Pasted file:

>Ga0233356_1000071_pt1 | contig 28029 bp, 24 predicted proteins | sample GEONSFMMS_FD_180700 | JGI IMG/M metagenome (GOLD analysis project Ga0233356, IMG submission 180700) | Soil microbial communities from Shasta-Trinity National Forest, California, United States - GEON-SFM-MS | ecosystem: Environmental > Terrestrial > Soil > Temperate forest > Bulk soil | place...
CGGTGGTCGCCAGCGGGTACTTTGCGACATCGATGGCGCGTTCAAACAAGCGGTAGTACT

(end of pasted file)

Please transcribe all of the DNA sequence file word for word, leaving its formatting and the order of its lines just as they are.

>Ga0233356_1000071_pt1 | contig 28029 bp, 24 predicted proteins | sample GEONSFMMS_FD_180700 | JGI IMG/M metagenome (GOLD analysis project Ga0233356, IMG submission 180700) | Soil microbial communities from Shasta-Trinity National Forest, California, United States - GEON-SFM-MS | ecosystem: Environmental > Terrestrial > Soil > Temperate forest > Bulk soil | place...
CGGTGGTCGCCAGCGGGTACTTTGCGACATCGATGGCGCGTTCAAACAAGCGGTAGTACT